GREAT BAY – “I have assured the General Audit Chamber that the Ministry of Justice respects its tasks and that under this minister it will fully cooperate,” Justice Minister Rafael Boasman said at yesterday’s Council of Ministers press briefing in reaction to a question from this newspaper about the fierce criticism the Audit Chamber directed in its 2016 annual report at the ministry for a lack of cooperation with its audit of personnel expenditures in 2015.
Minister Boasman said that he was “a bit surprised” when he read the front page article in Today (last Monday’s edition: “Justice Ministry undermines authority Audit Chamber”) saying that it is “unusual for the Audit Chamber or any high Council of State to go to the media and publish issues that are confidential.”
However, the article was based on the 2016 annual report of the Audit Chamber – and that report was made public. Minister Boasman later acknowledged this.
Nevertheless, when he called the Audit Chamber to ask what was going on the first thing he heard was that the Audit Chamber is not responsible for what newspapers print.
The Audit Chamber’s audit was into personnel expenditures at the Justice Ministry in 2015 that “seemed way out of sync with the budget,” Minister Boasman said.
That the ministry did not (fully) cooperate with the auditors and that this hampered its work, therefore leading to the undermining of its authority is beyond dispute. “I agree with that statement,” Minister Boasman said yesterday. “The General Audit Chamber has a clear task and all ministries are obliged to comply.”
The Audit Chamber also noted in its report that it sent Minister Boasman an advice in February and that is never received a response to it. Boasman: “Instead of providing a report, the Audit Chamber provided an advice to which no response was required. It was not a request from the Audit Chamber to provide information.”
There is more to this story though, because initially the minister was unaware of the existence of this advice. “We checked, but nothing came in from the General Audit Chamber in February. So we asked the Audit Chamber to resend us what they had sent and to indicate where their previous correspondence was delivered and to whom. Apparently it was delivered in March at Illidge Road where the ministry was previously located. But I am in the main Government Administration Building now. That created confusion and the advice did not reach me.”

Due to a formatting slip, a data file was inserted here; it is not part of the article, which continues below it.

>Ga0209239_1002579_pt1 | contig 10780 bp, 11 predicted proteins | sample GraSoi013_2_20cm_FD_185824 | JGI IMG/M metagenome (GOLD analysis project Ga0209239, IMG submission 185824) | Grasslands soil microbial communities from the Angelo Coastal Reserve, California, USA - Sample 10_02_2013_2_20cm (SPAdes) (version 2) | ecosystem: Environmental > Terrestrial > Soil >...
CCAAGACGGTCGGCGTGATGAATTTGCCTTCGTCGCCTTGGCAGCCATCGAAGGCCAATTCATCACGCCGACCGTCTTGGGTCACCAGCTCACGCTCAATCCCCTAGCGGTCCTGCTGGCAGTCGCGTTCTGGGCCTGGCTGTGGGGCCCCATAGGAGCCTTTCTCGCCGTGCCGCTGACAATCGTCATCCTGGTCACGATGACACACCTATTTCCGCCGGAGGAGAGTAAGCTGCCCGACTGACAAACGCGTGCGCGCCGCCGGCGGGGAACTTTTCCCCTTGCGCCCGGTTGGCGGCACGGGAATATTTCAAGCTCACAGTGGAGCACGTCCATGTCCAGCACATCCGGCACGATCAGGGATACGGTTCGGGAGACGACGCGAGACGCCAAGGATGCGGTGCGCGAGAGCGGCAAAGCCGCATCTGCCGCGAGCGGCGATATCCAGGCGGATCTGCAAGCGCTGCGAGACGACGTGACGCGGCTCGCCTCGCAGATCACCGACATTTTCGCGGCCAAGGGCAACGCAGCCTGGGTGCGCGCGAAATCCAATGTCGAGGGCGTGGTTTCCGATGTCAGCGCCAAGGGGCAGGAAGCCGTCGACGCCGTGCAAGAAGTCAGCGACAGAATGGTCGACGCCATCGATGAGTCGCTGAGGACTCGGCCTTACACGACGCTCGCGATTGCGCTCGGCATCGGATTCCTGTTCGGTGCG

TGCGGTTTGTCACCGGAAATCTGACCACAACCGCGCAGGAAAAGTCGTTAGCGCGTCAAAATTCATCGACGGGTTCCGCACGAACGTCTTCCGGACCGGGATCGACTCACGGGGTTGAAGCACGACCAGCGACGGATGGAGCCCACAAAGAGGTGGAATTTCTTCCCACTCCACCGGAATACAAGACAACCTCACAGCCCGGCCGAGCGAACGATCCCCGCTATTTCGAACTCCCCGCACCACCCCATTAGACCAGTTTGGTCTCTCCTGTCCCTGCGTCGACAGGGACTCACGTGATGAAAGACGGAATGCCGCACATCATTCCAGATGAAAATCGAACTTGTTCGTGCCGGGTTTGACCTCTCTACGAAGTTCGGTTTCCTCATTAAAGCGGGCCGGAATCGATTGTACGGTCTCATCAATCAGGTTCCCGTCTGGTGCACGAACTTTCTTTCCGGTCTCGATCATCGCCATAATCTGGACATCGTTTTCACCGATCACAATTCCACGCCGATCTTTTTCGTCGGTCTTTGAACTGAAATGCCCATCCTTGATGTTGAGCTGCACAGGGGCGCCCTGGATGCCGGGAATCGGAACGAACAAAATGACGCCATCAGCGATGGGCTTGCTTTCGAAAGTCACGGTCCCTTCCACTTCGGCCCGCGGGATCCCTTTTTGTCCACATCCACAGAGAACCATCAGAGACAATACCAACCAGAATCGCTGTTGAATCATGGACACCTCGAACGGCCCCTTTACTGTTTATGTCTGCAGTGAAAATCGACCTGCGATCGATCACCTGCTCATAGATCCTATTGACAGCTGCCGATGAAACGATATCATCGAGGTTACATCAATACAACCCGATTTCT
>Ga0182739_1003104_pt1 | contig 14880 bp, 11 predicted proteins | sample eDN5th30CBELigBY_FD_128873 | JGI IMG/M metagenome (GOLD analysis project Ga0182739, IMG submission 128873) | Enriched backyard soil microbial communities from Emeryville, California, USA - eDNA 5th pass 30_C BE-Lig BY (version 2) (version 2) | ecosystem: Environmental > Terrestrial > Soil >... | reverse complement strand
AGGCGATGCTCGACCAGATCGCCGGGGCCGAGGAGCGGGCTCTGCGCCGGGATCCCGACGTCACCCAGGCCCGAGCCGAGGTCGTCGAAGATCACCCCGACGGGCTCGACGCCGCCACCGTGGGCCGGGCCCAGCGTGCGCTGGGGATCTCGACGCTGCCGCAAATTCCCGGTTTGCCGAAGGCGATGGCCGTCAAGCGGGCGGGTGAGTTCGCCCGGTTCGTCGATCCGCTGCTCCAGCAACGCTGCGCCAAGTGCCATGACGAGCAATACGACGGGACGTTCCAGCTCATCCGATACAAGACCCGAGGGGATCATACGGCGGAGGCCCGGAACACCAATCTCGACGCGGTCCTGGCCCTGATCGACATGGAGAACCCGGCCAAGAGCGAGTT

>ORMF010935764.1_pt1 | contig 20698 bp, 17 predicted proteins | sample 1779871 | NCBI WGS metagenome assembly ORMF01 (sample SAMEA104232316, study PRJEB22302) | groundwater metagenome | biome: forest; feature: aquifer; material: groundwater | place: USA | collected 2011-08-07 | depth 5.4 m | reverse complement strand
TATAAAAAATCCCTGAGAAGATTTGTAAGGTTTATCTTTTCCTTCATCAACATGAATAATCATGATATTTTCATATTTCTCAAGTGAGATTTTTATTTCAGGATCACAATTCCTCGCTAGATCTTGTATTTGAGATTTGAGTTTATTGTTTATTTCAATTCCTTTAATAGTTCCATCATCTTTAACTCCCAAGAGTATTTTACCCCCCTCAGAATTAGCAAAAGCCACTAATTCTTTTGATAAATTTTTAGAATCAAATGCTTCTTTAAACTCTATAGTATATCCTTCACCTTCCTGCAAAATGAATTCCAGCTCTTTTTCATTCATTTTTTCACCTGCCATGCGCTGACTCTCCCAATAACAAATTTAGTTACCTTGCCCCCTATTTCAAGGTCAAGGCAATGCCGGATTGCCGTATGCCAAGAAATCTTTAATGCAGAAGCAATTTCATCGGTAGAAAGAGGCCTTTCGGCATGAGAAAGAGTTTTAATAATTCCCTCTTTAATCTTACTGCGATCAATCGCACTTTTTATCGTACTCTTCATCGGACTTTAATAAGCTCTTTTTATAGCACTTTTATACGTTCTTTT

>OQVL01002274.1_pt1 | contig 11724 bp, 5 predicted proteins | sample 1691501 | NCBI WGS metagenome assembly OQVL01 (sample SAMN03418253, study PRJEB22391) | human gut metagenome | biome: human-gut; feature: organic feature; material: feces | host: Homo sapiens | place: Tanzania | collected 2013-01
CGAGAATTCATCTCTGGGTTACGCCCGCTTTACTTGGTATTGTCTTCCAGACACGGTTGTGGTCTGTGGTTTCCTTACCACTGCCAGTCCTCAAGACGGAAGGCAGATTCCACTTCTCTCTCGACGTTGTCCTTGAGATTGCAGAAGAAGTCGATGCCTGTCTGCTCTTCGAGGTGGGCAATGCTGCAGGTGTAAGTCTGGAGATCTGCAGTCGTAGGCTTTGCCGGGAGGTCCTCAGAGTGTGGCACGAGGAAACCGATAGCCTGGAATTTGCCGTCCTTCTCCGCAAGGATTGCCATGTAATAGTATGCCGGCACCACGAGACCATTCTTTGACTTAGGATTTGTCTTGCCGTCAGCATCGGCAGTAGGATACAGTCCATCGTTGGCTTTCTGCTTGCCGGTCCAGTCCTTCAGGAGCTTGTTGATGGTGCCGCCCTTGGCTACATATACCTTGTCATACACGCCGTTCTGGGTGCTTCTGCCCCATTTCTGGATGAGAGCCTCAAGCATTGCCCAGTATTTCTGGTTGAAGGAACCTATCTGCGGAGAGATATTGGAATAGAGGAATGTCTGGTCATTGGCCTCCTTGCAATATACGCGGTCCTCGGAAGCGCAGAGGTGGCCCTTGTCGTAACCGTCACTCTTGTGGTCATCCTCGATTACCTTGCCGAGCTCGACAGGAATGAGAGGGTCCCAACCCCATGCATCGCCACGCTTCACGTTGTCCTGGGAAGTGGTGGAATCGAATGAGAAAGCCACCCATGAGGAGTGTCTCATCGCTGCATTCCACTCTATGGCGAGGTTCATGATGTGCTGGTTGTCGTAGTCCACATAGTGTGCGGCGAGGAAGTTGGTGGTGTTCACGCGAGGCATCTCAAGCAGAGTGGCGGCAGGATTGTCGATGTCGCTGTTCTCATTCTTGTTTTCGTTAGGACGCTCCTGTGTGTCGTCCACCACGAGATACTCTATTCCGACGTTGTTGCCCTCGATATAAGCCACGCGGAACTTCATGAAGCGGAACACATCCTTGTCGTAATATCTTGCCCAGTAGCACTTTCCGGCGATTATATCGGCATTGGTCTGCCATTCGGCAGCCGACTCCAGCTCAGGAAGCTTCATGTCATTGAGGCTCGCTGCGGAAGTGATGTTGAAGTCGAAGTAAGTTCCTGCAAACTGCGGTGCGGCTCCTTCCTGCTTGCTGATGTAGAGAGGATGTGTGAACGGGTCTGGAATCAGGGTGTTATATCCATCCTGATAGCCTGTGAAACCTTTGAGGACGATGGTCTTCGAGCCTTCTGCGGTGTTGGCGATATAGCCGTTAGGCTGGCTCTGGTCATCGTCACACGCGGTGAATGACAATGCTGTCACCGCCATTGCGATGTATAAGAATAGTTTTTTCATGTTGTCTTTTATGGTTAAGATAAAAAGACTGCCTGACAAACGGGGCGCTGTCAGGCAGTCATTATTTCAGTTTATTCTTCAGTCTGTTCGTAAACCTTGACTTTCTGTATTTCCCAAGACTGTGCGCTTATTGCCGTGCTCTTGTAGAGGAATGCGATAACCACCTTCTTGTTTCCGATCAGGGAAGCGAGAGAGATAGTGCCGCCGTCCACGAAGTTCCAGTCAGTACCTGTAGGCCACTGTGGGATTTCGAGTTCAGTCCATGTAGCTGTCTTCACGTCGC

When Minister Boasman finally got the advice on his desk and looked at it, he found that it contains issues he has been working on since January when he first took office. “They are not all issues the public is aware of or even interested in,” he said.
The minister gave the Miss Lalie Center in Cay Bay as an example. “It is physically there but officially it does not exist. It was a project that was instituted for a period of two years; that ended in December of last year. The project life has been extended but it comes with a lot of confusion. For instance, the situation of the personnel at the Miss Lalie Center cannot be regulated; the project is only budgeted as a subsidy.”
Minister Boasman does not intend to dive back in the past to hunt down guilty parties. “My intention is not to look back at what happened and at who did what, but to fix the situation. That’s what I am doing. I don’t have time and energy for pointing fingers.”
The minister added that he prefers to deal with personnel matters internally. “I can understand the frustration of the personnel and why they are going to court on a weekly basis. They win every time they go.”
The General Audit Chamber has in the meantime informed the ministry about the documentation it is missing for its audit and Boasman said that he has stared responding to the request.
“We had a similar situation with the Ombudsman. That report was not positive either, because of our lack of response. We have corrected that situation. It is my responsibility and I will not shun away from it.”